4. Its Practical Acceptance

Epicureanism had ceased to be a meaningful influence by the time of the Early Empire. While certain of the Patrician class practiced its ideals, it was rejected by the vast majority of the Romans and their subjects. Three reasons may be given for this

a. Epicureanism was a rigid, inflexible system. Epicurus last words were "Remember the dogmas." His disciples did this preserving his teaching without modification. It was, thus, not as adaptable as competing philosophical systems.

b. Epicureanism failed to bring men true happiness. Its denial of personal immortality though accompanied by the assurance of undisturbedness fails to satisfy human longings.

c. Perhaps most important, Epicureanism did not provide a political and social philosophy adapted to the Roman Empire’s needs. The cares of political and even family life were inconsistent with its ideal of undisturbedness. Also its Atomism did not provide a sound philosophical basis for the ideal universal state hopefully coming to historical expression in the Empire. In Epicureanism there was no unifying principle which could bring order and unity to the chaos of the many, only many separate indeterminate atoms.

B. Platonism

Our outline will be:

1. Its Progressive Development

2. Its Practical Results

3. Its Critical Estimate

1. Its Progressive Development

You remember that Platonism developed through three stages.

Platonism: Plato, ca 350 B. C.

Middle Platonism: Philo, ca A. D. 50

Neo-Platonism: Plotinus, ca A. D. 200

a. Platonism

Plato and Aristotle were concerned with the problem of epistemology, i. e. the problem of knowing, the question, "How do we know?") Plato was convinced that mere sensory observation of the world could not impart true knowledge. This lead him to postulate an ideal world (composed of forms=ideas=universals) because he was convinced that true knowledge was attainable. An illustration of this is that Plato would say that when we know about apple, we do not really know it. Rather, we know the ideas of red, round, sweetness, tartness, and crunchiness in that peculiar combination we call an apple. This theory raises several questions.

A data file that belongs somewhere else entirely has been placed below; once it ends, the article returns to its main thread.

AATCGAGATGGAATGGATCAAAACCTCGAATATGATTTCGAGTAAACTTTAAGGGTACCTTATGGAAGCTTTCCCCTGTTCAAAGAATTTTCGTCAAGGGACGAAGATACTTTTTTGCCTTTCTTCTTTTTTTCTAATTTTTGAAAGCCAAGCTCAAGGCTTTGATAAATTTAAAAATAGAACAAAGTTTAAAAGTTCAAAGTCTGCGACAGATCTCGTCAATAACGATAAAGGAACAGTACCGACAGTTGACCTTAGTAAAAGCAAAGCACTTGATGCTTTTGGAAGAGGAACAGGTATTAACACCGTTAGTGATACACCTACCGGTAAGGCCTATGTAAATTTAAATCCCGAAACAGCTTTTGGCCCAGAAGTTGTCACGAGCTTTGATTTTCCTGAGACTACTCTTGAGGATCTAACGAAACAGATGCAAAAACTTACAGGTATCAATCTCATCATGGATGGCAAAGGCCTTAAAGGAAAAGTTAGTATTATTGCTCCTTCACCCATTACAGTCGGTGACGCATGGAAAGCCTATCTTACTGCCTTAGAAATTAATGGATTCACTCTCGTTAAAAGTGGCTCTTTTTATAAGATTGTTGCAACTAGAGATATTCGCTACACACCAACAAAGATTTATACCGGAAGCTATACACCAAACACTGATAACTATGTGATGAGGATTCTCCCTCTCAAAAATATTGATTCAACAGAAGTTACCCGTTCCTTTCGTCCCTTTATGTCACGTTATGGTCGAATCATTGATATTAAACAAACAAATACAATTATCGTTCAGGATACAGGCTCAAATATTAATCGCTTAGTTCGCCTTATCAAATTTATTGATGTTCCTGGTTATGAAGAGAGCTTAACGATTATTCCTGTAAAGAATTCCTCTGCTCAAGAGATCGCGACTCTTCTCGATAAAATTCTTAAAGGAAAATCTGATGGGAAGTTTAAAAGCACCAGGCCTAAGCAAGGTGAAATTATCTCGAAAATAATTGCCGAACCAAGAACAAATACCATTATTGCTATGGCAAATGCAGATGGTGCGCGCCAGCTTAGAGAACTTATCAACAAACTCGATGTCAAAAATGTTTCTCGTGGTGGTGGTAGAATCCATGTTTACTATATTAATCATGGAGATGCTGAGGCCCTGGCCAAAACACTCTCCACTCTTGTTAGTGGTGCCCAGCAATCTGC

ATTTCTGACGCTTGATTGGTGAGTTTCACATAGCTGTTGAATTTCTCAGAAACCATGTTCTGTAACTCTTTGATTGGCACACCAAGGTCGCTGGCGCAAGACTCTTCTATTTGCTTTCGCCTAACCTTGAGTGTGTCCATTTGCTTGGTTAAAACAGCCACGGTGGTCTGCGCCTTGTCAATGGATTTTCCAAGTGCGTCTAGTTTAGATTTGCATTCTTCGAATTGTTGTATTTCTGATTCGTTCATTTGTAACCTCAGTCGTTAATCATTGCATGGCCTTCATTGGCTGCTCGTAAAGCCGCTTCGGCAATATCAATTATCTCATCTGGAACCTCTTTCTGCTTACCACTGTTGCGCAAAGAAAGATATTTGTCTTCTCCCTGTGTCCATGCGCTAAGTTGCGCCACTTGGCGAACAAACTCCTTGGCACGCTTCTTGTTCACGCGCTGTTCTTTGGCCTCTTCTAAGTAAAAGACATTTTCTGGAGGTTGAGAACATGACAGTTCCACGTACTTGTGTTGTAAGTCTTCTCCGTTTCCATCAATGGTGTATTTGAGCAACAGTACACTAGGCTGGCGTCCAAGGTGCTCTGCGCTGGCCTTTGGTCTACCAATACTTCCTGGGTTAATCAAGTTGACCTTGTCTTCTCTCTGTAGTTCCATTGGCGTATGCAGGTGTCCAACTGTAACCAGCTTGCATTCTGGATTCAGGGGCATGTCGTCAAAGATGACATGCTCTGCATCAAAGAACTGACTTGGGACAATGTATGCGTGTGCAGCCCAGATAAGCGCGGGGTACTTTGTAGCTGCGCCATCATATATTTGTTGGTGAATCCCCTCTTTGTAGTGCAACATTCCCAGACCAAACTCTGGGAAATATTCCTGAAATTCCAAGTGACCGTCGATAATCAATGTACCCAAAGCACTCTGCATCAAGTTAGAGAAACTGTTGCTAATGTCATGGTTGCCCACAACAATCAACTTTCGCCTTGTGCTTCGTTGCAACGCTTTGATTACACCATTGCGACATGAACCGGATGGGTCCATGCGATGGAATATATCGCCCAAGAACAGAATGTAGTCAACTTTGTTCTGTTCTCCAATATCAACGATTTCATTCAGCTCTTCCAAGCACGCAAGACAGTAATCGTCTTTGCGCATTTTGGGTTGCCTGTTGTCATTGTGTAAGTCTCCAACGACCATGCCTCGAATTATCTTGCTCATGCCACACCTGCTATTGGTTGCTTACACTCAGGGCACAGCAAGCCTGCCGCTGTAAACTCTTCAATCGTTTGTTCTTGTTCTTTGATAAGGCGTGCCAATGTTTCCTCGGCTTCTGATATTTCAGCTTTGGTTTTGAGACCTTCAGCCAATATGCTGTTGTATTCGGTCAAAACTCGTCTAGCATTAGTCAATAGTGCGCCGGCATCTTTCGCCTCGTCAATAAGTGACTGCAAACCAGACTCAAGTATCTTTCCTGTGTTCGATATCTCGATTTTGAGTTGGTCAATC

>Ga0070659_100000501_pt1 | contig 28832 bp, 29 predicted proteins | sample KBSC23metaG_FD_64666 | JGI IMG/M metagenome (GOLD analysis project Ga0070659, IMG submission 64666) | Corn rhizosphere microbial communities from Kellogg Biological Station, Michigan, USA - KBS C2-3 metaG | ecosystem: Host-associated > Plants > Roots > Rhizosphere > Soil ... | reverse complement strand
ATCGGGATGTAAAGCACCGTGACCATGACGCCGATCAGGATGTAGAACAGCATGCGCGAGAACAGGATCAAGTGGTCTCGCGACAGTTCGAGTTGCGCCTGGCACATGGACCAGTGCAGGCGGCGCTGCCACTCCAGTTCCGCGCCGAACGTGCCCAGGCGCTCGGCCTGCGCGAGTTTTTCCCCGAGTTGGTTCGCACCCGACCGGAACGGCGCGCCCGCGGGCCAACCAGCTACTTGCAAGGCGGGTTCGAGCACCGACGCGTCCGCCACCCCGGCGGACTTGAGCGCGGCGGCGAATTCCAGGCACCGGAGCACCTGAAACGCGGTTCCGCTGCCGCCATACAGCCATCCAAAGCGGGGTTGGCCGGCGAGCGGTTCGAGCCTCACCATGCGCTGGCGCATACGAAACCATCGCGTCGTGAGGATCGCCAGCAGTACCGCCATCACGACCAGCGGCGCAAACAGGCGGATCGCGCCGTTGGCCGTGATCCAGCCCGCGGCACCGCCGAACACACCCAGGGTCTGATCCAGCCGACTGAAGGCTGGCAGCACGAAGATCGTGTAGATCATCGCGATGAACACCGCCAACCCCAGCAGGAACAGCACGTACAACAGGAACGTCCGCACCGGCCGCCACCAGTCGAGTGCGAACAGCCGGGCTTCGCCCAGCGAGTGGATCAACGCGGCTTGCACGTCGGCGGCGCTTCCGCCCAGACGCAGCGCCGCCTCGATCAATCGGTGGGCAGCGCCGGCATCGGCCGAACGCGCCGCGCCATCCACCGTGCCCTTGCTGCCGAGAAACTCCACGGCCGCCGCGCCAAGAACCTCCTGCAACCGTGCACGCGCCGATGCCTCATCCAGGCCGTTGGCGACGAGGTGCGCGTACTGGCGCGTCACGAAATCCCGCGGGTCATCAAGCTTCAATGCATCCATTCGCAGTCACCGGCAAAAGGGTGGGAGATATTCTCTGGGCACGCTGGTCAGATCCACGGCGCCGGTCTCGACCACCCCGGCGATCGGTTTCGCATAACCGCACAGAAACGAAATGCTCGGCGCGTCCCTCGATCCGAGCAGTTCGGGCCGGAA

How come the material world reflects these ideas? The answer is that the demiurge who formed the material world impressed these ideas on the matter out of which it was formed striving to copy the ideal world in the material world. How come we recognize these ideals or forms in the world? The soul is pre-existent and essentially part of this ideal world. It recognizes the ideals because when it sees them in the material world, it recollects them from its previous existence. Learning for Plato is recollection. Our forgetfulness of the ideal world is due to the shock of being placed in a corporal body.

Is the demiurge god for Plato? It would be wrong to equate any aspect of Plato’s system with the Christian idea of God. Plato remained a polytheist. The world of ideas was a hierarchy culminating in the form of the Good (or the one). The demiurge forms the world, but matter itself is eternal. Plato really has at least three co-ultimate and co-eternal principles: matter, the demiurge and the ideas culminating in the idea of the good.

World of Ideas <------- Demiurge -------> Material World

b. Middle Platonism

Aristotle forms the connecting link between Platonism and Middle Platonism. Aristotle postulated a supreme mind as the unmoved mover or creator. In Middle Platonism this mind is identified with Plato’s form of the good. At the top of the hierarchy of the ideal world is the mind=the good=the unmoved mover. This begins to approach a kind of theism. The Jew Philo, for example, made the ideas part of the mind of God.